Acorn woodpeckers exhibit some of the most bizarre social behavior on earth. Mate-sharing, group sex, infanticide, and acorn storing on a monumental scale—it’s all in a day’s work for these clown-faced denizens of the West.
These unusual birds have been studied at Hastings since 1968, with a population continuously monitored since 1974! This study is one of the longest-running bird projects, spanning many generations of woodpeckers and providing an unparalleled dataset for researchers around the world.
Acorn woodpeckers (Melanerpes formicivorus) are a common sight in the oak woodlands of western North America. They live in extended family groups and engage in many communal activities, including territory defense, feeding of the group's chicks at the cavity nest, and specialized acorn storage structures termed "granaries." Acorns are an energetically rich food resource, but are available only in the fall, when the woodpeckers collect and store thousands of them. Even though the majority of their diet consists of insects, these stored acorns provide them sustenance during the winter and during reproduction the following spring. If the acorn crop is particularly good, acorn woodpeckers may even breed in the fall, trusting in their stored food to keep their young alive through the winter.
Acorn woodpeckers exhibit one of the world's few polygynandrous mating systems, where multiple males and females breed together cooperatively. The group is composed of up to 7 cobreeding males, 4 joint-nesting females, and nonbreeding helpers of both sexes. The breeding woodpeckers breed promiscuously within the group, but never mate outside it. Cobreeding males are closely related - usually brothers or a father and his sons - and compete for matings with the joint-nesting females. These females are also closely related to each other, and lay their eggs in the same cavity. When one female starts laying, the other joint-nesting females will remove and eat her eggs, until they, too are ready to lay, ensuring that the chicks in the nest will be equally divided among the mothers.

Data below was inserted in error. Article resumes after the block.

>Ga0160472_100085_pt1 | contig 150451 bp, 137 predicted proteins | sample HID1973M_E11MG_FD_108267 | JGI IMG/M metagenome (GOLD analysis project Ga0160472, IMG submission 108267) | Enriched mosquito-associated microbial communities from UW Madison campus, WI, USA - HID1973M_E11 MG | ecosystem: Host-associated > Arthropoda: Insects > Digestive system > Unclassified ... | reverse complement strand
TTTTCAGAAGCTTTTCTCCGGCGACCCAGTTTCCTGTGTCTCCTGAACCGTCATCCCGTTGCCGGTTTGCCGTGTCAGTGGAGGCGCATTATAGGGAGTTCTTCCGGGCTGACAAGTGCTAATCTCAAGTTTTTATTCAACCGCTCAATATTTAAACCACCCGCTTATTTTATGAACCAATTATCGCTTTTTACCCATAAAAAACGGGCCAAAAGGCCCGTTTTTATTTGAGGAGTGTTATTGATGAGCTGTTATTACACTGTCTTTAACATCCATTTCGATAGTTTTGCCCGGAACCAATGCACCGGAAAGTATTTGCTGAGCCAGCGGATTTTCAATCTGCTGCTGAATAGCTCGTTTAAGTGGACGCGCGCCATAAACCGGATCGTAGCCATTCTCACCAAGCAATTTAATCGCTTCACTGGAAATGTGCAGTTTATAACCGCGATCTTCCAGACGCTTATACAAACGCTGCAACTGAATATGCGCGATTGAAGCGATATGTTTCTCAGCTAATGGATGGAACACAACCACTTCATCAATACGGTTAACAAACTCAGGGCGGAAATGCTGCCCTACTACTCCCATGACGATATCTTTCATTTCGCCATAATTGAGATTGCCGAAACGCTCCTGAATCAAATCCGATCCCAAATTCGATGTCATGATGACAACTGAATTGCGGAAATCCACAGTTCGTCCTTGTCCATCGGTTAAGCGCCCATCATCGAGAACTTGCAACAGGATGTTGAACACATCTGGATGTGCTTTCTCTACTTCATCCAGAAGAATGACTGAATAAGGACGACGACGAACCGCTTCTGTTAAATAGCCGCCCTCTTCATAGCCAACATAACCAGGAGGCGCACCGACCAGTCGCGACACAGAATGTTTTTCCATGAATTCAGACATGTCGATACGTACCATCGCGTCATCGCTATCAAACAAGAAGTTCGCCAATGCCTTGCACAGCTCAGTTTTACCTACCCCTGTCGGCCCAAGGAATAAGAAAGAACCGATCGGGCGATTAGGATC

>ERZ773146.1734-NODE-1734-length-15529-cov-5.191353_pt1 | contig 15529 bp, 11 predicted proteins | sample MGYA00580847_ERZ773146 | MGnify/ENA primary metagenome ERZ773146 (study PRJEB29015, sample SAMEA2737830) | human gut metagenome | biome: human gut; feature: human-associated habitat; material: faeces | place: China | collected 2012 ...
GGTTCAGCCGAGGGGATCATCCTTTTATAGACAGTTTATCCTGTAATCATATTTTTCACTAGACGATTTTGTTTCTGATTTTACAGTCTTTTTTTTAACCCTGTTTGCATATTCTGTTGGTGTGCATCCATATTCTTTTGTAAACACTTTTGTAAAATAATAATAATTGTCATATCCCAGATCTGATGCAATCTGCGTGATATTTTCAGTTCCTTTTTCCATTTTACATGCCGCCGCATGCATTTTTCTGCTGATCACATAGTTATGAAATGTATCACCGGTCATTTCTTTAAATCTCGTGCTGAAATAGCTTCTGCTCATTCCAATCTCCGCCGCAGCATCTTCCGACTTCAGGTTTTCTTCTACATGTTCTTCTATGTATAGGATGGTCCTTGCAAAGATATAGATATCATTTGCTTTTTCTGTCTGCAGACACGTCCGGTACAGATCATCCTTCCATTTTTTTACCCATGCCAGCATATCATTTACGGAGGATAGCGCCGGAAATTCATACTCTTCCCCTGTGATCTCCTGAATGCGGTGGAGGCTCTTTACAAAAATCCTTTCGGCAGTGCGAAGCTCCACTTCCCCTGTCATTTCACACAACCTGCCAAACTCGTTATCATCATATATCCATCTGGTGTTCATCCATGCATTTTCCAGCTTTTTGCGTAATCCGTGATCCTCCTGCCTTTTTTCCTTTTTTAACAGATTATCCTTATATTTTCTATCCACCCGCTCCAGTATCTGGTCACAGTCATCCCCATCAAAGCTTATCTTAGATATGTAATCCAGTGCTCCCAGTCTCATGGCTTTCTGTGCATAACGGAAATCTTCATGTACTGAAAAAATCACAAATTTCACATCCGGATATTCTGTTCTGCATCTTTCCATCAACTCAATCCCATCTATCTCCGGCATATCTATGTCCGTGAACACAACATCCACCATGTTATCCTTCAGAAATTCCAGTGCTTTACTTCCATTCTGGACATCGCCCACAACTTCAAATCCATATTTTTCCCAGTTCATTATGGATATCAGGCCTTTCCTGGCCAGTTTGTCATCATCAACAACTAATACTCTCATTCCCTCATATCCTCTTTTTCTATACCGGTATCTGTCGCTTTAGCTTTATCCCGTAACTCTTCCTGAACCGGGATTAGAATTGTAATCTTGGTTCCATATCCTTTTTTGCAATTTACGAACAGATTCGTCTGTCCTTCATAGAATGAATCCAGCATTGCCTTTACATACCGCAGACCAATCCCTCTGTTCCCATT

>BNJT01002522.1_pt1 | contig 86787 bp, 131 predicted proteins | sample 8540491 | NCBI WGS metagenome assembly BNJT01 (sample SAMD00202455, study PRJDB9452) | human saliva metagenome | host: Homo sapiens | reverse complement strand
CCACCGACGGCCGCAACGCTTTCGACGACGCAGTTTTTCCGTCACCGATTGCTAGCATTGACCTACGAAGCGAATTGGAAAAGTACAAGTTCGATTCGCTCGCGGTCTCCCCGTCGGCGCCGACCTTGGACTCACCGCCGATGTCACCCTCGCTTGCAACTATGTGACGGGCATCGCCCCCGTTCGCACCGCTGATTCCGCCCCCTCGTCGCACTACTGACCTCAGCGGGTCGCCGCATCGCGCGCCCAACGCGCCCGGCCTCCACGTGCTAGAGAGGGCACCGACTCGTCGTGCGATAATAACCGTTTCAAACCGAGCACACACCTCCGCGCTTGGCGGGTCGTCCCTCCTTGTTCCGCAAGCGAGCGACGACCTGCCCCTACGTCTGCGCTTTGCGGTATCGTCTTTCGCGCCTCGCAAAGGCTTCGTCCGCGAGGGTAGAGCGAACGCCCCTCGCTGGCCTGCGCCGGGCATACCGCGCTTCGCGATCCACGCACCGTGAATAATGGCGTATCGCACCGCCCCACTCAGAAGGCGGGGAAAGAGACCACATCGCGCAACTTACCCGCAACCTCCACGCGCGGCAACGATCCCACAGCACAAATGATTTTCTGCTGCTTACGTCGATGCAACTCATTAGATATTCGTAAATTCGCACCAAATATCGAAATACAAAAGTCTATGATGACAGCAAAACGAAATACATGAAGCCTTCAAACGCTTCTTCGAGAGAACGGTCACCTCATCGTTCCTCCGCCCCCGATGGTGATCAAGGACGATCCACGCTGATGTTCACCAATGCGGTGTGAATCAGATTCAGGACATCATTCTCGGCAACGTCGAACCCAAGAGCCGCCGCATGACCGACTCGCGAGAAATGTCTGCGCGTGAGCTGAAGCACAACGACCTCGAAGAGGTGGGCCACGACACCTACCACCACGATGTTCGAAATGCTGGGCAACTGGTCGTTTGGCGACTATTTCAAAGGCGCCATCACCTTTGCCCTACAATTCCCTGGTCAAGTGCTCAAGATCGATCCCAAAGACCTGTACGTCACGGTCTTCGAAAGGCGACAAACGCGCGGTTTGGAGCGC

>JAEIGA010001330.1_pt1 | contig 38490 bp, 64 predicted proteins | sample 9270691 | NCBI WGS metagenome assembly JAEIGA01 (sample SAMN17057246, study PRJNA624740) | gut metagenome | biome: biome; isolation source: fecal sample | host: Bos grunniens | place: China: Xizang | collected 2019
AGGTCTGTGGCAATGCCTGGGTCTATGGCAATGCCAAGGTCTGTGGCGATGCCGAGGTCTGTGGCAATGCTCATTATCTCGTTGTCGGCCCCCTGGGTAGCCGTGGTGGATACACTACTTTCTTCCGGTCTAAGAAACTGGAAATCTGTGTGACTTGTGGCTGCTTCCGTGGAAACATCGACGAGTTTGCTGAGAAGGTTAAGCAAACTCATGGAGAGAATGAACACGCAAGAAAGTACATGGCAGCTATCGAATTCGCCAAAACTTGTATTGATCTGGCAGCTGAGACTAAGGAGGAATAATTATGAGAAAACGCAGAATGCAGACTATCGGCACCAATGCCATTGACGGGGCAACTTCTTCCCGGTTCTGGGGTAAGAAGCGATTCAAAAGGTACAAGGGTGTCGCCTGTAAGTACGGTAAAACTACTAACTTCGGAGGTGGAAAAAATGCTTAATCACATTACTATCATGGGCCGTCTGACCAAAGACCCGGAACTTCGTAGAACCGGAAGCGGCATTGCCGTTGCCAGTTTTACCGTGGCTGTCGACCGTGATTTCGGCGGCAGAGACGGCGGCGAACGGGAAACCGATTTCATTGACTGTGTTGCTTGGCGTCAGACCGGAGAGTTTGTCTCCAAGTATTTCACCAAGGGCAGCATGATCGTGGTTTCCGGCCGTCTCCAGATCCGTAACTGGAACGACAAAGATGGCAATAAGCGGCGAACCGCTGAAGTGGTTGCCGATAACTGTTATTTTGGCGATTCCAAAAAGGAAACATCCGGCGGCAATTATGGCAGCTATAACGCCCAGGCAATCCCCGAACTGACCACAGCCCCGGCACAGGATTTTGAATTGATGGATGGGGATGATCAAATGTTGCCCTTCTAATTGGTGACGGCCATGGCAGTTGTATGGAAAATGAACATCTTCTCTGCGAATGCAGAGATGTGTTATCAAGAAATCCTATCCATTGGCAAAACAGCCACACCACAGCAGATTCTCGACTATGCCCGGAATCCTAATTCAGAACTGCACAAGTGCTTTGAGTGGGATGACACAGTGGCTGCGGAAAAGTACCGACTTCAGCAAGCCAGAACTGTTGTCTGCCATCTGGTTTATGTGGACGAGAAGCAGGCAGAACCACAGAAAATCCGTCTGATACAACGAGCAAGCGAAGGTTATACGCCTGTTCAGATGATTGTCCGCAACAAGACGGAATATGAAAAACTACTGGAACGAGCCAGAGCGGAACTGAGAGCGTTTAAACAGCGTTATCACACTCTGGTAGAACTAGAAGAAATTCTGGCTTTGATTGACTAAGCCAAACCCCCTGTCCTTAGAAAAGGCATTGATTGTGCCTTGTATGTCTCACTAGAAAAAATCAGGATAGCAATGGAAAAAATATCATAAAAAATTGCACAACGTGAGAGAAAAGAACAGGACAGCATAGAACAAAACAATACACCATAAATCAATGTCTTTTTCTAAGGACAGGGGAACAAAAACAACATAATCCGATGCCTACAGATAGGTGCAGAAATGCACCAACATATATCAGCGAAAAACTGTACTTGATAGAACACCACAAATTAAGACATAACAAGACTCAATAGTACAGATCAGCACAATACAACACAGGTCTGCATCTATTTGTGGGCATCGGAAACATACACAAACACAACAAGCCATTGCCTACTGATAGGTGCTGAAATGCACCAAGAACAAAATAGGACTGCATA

Cobreeding males are closely related - usually brothers or a father and his sons - and compete for matings with the joint-nesting females.
Offspring produced from this communal nest may remain in the group for many years as nonbreeding helpers. During this time they will help feed their younger siblings at the nests, but they themselves will never breed. Instead, they contribute to the group via territory defense and acorn management, while spending most of their time off the territory, hunting for reproductive vacancies at other groups. Helpers can only inherit their natal territory if all cobreeders of the opposite sex die and are replaced by unrelated woodpeckers, to avoid incestuous relationships.
When a breeding vacancy occurs at a group, large same-sex coalitions of relatives will compete against other coalitions in spectacular events called power struggles. In these all-out fights, the largest coalition wins, and the losers return home and resume helping their parents. Members of the winning coalition remain at the group as cobreeders, and may even found a new dynasty at the territory.
At Hastings, researchers monitor a color-banded population of acorn woodpeckers, keeping track of the reproduction and movement of individuals across the landscape. Using genetics, all woodpeckers hatched at Hastings have their parents identified, and the combination of behavioral observations, group censuses, and a genetic family tree allows for the examination of mating success, trait inheritance, familial recognition, and more. Current research at Hastings uses state-of-the-art nanotag and automated telemetry systems paired with behavioral observation to examine hypotheses about how and why helpers help.